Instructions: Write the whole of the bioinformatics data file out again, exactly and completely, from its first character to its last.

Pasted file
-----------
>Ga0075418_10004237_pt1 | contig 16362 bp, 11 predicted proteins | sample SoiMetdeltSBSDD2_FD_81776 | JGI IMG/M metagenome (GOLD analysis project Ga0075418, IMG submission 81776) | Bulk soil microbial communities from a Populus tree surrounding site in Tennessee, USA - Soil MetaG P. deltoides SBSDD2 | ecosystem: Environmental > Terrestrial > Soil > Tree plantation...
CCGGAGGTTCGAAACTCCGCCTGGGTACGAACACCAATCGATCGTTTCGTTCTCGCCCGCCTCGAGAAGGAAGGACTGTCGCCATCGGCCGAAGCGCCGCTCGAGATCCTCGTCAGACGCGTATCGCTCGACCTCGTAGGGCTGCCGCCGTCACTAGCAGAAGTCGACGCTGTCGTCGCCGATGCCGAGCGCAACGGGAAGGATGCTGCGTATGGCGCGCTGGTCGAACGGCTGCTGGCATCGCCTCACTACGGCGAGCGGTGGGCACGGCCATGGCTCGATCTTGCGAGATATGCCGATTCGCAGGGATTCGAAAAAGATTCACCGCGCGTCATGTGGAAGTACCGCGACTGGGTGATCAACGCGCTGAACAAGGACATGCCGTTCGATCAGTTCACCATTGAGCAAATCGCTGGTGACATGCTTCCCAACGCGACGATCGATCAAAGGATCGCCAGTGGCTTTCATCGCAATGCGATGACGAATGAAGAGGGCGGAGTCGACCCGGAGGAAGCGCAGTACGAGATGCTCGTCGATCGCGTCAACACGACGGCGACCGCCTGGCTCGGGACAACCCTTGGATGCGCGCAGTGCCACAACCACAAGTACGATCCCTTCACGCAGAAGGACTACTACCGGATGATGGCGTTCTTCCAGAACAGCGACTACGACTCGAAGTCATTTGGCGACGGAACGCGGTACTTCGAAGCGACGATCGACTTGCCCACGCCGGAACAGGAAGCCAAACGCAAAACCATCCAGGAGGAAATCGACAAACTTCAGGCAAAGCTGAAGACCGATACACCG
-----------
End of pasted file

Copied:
>Ga0075418_10004237_pt1 | contig 16362 bp, 11 predicted proteins | sample SoiMetdeltSBSDD2_FD_81776 | JGI IMG/M metagenome (GOLD analysis project Ga0075418, IMG submission 81776) | Bulk soil microbial communities from a Populus tree surrounding site in Tennessee, USA - Soil MetaG P. deltoides SBSDD2 | ecosystem: Environmental > Terrestrial > Soil > Tree plantation...
CCGGAGGTTCGAAACTCCGCCTGGGTACGAACACCAATCGATCGTTTCGTTCTCGCCCGCCTCGAGAAGGAAGGACTGTCGCCATCGGCCGAAGCGCCGCTCGAGATCCTCGTCAGACGCGTATCGCTCGACCTCGTAGGGCTGCCGCCGTCACTAGCAGAAGTCGACGCTGTCGTCGCCGATGCCGAGCGCAACGGGAAGGATGCTGCGTATGGCGCGCTGGTCGAACGGCTGCTGGCATCGCCTCACTACGGCGAGCGGTGGGCACGGCCATGGCTCGATCTTGCGAGATATGCCGATTCGCAGGGATTCGAAAAAGATTCACCGCGCGTCATGTGGAAGTACCGCGACTGGGTGATCAACGCGCTGAACAAGGACATGCCGTTCGATCAGTTCACCATTGAGCAAATCGCTGGTGACATGCTTCCCAACGCGACGATCGATCAAAGGATCGCCAGTGGCTTTCATCGCAATGCGATGACGAATGAAGAGGGCGGAGTCGACCCGGAGGAAGCGCAGTACGAGATGCTCGTCGATCGCGTCAACACGACGGCGACCGCCTGGCTCGGGACAACCCTTGGATGCGCGCAGTGCCACAACCACAAGTACGATCCCTTCACGCAGAAGGACTACTACCGGATGATGGCGTTCTTCCAGAACAGCGACTACGACTCGAAGTCATTTGGCGACGGAACGCGGTACTTCGAAGCGACGATCGACTTGCCCACGCCGGAACAGGAAGCCAAACGCAAAACCATCCAGGAGGAAATCGACAAACTTCAGGCAAAGCTGAAGACCGATACACCG